Friday 5 May 2017

A Wounded Officer's Description of the Shambles at Cherisy

The ground over which the Bedfords attacked at Cherisy

Saturday 5th May 1917

I have been lucky enough to speak with Second Lieutenant Henry Cartwright of 7th Bedfords about the abortive attack at Chérisy two days ago and here is his story.

“On May 1st D Company, as assaulting company, took up their battle position in the front line. Captain Driver was in command with Second Lieutenants Angas, Lingwood, a newcomer, and myself as platoon commanders. Everything seemed favourable and the general opinion was that it would be easy going. From a sap in our front line we commanded a view over the Bosche lines for miles, a green, undulating country that looked most inviting and made us eager to get there. I was not anxious and windy as on previous occasions”.

“Zero was timed for dawn on 3rd and at 4 o’clock the barrage opened; our signal; out of the trenches we scrambled, up a slope and down into the valley. It was pitch dark and to make matters difficult, there was a ground mist in the low-lying land; touch and direction were soon lost and there were large gaps in our line”.

“As we approached to their lines near Chérisy the wire in front could be seen uncut. The ranks were wavering. Captain Bull and Company Sergeant Major Brand of B Company came up and just as we were discussing the line of advance, I saw a blinding flash, my rifle, smashed to smithereens, was knocked out of my hand and I was hit in the leg. With Company Sergeant Major Brand, wounded in the leg also, I crawled back and just as we reached a trench, Brand was killed by a shell. The most popular and daring man in the Battalion; it seems ironic that he should have been killed just as he had reached some cover. The Medical Officer found me and after putting on a field dressing, I hobbled to a dressing station”.

I have learned more about the Battalion’s losses which have been lighter than in the successful attack on 1st July last year when about a hundred men died. Nevertheless the sting of defeat makes it seem as if losses are far greater than the reality. The following officers have been killed: Captain W H Bull, Second Lieutenant C B Kydd, Second Lieutenant G J Luscombe, Second Lieutenant G Angas and Second Lieutenant E St.H Lingwood. The following officers have been wounded: Second Lieutenant R B Rednall (Signalling Officer); Second Lieutenant S C Tremeer; Second Lieutenant R J Clarke; Second Lieutenant J J Murray; Second Lieutenant W D Oliver Jones; Second Lieutenant H Driver; Second Lieutenant P J Reiss; Second Lieutenant E F Piercy and, of course, Second Lieutenant H Cartwright.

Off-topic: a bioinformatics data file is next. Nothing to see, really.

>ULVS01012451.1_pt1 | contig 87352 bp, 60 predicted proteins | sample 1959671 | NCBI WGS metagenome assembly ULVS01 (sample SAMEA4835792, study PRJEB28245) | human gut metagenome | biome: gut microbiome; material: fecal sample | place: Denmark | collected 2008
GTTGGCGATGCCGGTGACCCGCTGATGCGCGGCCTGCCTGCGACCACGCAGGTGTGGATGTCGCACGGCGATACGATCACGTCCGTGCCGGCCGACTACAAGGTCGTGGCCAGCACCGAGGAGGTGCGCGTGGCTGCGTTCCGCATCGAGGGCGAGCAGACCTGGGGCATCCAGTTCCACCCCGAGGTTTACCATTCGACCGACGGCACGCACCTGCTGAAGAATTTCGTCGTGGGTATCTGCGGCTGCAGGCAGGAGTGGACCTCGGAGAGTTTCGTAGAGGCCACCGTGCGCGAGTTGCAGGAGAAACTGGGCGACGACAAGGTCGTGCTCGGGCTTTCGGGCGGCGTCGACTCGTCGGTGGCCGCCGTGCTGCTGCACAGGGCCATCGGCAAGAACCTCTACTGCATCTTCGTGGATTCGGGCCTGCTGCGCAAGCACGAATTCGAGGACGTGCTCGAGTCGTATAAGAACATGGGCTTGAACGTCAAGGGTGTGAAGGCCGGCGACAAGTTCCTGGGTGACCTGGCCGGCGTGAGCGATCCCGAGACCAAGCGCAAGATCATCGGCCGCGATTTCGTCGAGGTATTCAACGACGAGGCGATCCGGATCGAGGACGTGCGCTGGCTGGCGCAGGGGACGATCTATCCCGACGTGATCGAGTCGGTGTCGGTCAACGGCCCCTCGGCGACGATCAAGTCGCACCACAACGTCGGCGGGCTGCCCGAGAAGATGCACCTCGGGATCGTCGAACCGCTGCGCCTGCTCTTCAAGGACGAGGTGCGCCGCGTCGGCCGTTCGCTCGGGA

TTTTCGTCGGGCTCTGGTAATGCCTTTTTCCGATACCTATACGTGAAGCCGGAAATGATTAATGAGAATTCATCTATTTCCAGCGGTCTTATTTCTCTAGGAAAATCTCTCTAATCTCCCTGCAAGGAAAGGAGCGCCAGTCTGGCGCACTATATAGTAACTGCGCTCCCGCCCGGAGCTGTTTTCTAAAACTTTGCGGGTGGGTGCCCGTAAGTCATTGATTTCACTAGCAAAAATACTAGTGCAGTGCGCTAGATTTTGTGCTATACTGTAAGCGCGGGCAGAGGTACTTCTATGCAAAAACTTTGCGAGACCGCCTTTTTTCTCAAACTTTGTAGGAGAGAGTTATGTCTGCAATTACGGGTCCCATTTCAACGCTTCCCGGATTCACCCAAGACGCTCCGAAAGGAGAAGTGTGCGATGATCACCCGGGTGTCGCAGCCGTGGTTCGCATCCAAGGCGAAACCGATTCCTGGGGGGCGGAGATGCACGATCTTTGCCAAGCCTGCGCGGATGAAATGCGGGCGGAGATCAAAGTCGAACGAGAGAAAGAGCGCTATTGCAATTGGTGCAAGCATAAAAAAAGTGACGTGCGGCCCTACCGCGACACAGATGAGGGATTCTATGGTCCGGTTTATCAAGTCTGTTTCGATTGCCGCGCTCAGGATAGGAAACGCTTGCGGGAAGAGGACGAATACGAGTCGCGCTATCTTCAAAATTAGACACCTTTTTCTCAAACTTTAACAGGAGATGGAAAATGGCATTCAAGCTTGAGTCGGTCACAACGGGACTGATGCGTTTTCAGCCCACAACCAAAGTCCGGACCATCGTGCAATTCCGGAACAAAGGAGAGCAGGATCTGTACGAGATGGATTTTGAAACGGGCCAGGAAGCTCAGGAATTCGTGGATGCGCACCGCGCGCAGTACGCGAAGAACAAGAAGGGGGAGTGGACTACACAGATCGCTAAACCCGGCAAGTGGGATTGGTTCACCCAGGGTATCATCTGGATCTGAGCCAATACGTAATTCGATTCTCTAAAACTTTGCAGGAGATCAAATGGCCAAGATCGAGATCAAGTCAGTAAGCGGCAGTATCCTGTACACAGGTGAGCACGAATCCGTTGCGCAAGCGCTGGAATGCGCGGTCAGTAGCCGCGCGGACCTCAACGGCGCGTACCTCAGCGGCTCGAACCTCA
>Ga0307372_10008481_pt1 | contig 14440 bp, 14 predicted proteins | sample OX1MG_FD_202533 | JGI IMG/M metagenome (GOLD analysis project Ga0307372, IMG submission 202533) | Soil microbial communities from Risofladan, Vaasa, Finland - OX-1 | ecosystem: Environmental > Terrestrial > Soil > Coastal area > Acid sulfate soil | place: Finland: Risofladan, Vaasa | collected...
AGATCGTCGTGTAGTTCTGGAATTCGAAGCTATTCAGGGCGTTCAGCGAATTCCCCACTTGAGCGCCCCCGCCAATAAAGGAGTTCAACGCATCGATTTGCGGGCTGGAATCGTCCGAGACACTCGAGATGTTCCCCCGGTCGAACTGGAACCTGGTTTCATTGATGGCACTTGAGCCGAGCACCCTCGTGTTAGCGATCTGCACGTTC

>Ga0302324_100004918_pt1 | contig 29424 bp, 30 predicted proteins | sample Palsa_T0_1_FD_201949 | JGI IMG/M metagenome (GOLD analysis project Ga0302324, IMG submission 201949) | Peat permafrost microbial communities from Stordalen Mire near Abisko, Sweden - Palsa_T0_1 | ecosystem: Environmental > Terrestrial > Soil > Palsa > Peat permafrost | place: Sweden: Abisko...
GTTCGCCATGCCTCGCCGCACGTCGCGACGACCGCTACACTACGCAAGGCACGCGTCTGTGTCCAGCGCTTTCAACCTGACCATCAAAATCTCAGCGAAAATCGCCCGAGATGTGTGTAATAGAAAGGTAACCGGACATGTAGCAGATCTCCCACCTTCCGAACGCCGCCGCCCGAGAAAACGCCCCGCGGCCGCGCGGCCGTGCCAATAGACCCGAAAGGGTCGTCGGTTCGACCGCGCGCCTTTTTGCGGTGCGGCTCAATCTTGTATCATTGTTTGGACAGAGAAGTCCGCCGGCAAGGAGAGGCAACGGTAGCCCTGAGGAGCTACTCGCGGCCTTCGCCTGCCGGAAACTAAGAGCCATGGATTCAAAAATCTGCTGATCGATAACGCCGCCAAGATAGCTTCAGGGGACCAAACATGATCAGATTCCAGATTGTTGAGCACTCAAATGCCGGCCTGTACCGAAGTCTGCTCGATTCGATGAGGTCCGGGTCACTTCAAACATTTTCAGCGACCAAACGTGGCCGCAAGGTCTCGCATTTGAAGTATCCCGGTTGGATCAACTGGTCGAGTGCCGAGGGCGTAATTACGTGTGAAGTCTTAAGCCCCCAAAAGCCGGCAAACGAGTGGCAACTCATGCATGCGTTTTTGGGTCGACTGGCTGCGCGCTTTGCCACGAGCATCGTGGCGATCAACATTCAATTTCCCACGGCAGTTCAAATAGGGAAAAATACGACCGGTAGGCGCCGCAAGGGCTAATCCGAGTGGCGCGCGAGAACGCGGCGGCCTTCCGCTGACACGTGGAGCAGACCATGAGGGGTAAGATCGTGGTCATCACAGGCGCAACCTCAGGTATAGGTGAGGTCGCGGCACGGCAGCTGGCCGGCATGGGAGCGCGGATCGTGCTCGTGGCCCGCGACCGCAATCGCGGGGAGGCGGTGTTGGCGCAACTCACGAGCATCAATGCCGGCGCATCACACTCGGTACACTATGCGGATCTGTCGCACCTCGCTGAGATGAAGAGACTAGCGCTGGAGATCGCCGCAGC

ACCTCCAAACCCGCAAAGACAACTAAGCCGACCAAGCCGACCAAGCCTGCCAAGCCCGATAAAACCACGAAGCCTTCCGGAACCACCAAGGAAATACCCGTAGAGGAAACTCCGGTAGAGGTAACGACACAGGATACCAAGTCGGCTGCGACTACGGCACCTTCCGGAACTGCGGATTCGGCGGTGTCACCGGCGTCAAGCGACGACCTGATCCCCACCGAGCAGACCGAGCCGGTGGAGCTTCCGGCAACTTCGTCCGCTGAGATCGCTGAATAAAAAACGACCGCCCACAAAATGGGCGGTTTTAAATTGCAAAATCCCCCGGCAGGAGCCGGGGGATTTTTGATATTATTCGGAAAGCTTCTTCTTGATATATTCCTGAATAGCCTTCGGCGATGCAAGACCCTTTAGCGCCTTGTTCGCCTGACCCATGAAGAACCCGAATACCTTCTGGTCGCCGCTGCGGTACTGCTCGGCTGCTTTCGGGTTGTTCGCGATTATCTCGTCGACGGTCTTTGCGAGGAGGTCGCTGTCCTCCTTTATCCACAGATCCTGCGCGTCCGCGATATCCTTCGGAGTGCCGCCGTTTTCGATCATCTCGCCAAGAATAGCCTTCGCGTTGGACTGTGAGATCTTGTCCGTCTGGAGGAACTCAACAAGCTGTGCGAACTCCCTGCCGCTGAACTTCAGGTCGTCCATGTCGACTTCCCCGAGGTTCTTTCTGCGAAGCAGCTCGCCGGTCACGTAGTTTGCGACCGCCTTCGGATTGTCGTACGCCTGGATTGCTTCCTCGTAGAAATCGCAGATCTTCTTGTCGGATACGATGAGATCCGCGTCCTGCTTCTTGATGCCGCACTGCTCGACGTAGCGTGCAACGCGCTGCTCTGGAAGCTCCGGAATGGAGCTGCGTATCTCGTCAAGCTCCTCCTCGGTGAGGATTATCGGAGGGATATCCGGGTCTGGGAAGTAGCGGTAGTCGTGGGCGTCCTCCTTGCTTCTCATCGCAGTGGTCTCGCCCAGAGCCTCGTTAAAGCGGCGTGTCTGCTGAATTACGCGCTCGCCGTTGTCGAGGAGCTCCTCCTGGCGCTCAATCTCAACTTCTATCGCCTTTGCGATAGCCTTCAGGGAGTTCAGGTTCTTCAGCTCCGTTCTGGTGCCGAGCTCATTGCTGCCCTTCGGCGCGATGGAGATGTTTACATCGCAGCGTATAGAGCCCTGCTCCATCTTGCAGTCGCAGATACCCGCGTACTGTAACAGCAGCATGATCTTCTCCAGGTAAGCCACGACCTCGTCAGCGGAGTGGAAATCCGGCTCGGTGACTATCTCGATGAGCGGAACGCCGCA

Amongst the other ranks 19 were killed in action, 48 are missing and so either dead or prisoners-of-war, 162 have been wounded, 6 have since died of their wounds, 4 are “missing believed killed” and 3 and wounded and missing. This makes a grand total of 242 officers and men killed, wounded and missing, about a quarter of the Battalion’s strength

Now we turn to developments to the south, around Bullecourt. Last evening the Germans made determined efforts to retake the thousand yards of the Hindenburg Line captured by the Australians over the last two days. These were defeated. Unfortunately, reports of the capture of Bullecourt yesterday by 7th Division seem to have been premature.

Today the Australians have been busy holding their trenches against a terrific German bombardment. 7th Division have been probing the Bullecourt defences where the enemy still seems to be entrenched in strength.

Sources: X550/8/1

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